carpediemracing 10-25-13 06:52 PM

Quote:

Originally Posted by misterwaterfall (Post 16191737)
That's an interesting point, I know Farrar takes it as far as using a scooter at the velodrome. Is there another alternative for those of us who don't have a friend with a scooter to pace us? Maybe starting springs from a slight downhill or something?

When I describe MOSS (Maximum Optimal Sprint Speed) I recommend people use a slight downhill to help get up to speed.

I also chase trucks.

Motorpacing is unique in that you can make very subtle changes in effort, meaning while basically at the limit. It's very hard to make those minute changes in effort solo because the equivalent changes solo would be like altering pace 0.1 mph or something (I'm making the number up but it's the relative thing that matters). Basically motorpacing allows you to smooth out the power deltas at high speed. A slight change in speed doesn't radically alter your power requirements and you can coast or ease or something and not lose the moto. Therefore you can hover on the edge of detonation and just keep going and going and going.

Other than riding rollers there's nothing else I can compare to motorpacing, and on rollers I find it hard to go at the limit for any length of time.

denvertrout 10-25-13 07:59 PM

carpe- I have watched a lot of your videos and I keep on learning from them.
Grolby - actually I am doing great in sprints. I have only taken the offensive a couple of times and by catching everyone off guard by starting my sprint at what should be way to soon I have held on each time. If I catch a draft leading to the line I just feel so aero that my effort is really low and I am able to pass at the end with strong legs. Granted my competition and myself are not at the level most of you are, so that really is why I wonder if I should train that aspect or stick with what I am good at? If to be a really good sprinter means get out of the saddle then I will work on that.

Voodoo76 10-26-13 02:26 PM

Quote:

Originally Posted by carpediemracing (Post 16192832)
When I describe MOSS (Maximum Optimal Sprint Speed) I recommend people use a slight downhill to help get up to speed.

I also chase trucks.

Motorpacing is unique in that you can make very subtle changes in effort, meaning while basically at the limit. It's very hard to make those minute changes in effort solo because the equivalent changes solo would be like altering pace 0.1 mph or something (I'm making the number up but it's the relative thing that matters). Basically motorpacing allows you to smooth out the power deltas at high speed. A slight change in speed doesn't radically alter your power requirements and you can coast or ease or something and not lose the moto. Therefore you can hover on the edge of detonation and just keep going and going and going.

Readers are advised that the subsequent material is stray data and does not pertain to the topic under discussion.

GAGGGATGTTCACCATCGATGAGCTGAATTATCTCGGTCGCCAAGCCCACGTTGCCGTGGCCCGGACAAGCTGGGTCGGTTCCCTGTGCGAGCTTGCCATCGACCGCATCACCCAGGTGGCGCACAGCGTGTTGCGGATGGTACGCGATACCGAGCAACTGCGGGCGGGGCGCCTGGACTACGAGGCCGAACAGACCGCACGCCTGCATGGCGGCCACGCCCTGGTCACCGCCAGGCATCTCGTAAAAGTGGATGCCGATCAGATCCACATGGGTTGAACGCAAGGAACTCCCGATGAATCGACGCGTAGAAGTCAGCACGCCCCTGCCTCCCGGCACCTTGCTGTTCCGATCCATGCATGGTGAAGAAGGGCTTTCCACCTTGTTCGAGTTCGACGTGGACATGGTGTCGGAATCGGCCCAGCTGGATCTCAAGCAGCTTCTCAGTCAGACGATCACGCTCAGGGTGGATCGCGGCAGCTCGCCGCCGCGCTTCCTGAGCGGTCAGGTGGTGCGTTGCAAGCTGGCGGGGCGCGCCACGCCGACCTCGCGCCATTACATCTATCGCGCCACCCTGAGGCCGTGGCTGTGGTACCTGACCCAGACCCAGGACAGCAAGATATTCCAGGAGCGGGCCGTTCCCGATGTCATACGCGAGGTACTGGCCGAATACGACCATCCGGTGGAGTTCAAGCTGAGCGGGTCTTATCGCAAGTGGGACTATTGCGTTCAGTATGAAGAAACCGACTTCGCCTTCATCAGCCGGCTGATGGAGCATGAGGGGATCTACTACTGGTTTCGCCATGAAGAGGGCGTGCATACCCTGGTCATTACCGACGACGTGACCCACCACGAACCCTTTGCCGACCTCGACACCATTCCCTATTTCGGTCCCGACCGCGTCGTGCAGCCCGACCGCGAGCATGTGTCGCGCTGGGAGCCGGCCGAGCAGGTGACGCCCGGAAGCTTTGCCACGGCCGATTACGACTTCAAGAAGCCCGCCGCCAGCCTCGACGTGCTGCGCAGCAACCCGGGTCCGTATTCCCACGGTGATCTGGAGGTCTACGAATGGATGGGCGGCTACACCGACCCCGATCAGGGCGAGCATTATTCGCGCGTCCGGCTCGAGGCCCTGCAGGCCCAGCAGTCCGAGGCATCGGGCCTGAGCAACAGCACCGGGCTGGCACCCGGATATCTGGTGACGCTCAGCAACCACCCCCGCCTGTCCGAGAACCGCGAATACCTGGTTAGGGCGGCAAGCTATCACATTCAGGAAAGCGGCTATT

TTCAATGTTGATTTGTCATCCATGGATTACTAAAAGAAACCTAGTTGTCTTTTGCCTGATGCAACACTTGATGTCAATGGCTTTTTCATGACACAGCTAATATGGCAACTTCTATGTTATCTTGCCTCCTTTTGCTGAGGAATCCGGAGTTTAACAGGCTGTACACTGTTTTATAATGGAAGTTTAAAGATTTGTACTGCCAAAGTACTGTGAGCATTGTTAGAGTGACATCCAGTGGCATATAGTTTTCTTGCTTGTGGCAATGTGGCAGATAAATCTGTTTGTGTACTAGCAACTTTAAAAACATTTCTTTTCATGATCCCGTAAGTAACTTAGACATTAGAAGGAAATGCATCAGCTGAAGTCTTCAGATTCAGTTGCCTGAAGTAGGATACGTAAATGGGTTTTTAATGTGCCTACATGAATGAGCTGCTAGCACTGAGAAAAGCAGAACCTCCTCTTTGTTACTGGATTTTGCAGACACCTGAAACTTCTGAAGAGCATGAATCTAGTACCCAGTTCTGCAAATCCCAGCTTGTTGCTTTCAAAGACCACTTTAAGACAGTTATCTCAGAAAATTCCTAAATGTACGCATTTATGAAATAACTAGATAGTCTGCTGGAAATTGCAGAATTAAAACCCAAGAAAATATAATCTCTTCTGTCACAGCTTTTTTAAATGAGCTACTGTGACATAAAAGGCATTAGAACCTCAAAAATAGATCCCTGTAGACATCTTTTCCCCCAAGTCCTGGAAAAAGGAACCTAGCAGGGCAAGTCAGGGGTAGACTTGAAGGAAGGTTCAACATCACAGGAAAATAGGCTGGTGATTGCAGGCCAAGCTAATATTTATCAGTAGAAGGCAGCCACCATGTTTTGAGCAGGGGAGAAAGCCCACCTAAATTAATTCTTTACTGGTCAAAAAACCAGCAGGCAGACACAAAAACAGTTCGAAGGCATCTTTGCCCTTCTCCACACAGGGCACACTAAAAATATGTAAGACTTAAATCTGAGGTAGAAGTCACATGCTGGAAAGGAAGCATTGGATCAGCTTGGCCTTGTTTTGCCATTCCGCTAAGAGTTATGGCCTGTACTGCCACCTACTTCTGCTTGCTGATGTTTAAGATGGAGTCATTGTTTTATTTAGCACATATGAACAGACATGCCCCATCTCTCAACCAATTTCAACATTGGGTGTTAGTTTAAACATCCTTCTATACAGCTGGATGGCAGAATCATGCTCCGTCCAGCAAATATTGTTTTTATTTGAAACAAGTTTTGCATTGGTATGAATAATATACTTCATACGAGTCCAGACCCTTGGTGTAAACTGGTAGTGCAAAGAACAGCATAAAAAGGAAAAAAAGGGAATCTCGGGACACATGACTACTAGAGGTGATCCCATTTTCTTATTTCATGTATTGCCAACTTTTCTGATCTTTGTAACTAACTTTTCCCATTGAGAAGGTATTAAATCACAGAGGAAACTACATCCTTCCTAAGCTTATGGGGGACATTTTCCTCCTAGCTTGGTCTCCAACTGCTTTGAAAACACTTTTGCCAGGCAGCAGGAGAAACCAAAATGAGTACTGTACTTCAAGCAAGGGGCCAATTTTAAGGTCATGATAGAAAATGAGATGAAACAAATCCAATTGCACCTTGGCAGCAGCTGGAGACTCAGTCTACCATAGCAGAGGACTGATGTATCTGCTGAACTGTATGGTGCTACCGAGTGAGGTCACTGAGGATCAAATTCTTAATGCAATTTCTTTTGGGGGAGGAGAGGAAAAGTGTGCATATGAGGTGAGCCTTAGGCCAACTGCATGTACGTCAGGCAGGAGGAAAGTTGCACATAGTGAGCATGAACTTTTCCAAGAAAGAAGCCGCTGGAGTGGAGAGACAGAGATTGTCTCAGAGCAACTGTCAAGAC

Other than riding rollers there's nothing else I can compare to motorpacing, and on rollers I find it hard to go at the limit for any length of time.

Late to this thread. Have to second motorpacing, it's basically another way to overspeed.

So often overlooked in a sprinting discussion is Rule #1 ; Get on the right wheel. If you don't get that right there is no rule #2 . In a 40 lap crit your job for 39 of those laps is deciding who you want the be on and how soon you need to be on them.

shovelhd 10-26-13 03:38 PM

I have sprinted for primes seated, but not finishes.

EventServices 10-26-13 06:35 PM

This.

Replicate race speed.


I know guys who train constantly at 23mph and sprint at 26. A moto will making you train at 30 and sprint at 32. So when you get in a race, you carry on conversations at 26.

carpediemracing 10-26-13 06:36 PM

I've finished races sitting as well but usually because I blew up long before the line.

On the track I have to sit down as I can't sprint out of the saddle too long on a fixed gear on the track where I raced (very shallow banking) and my out of saddle style didn't seem to mix with track, even when I was on a good track (T-Town).

bitingduck 10-26-13 06:59 PM

Quote:

Originally Posted by carpediemracing (Post 16194778)
On the track I have to sit down as I can't sprint out of the saddle too long on a fixed gear on the track where I raced (very shallow banking) and my out of saddle style didn't seem to mix with track, even when I was on a good track (T-Town).

Very few track sprinters are out of the saddle for more than the initial acceleration (which might be starting from the low 30's mph). Once you get to a high enough RPM you have to sit down to be able to spin that fast.

EventServices 10-26-13 09:41 PM

If we're sprinting while seated, then there's also the concept of scuffing your feet as opposed to pumping like pistons (or trying to turn circles).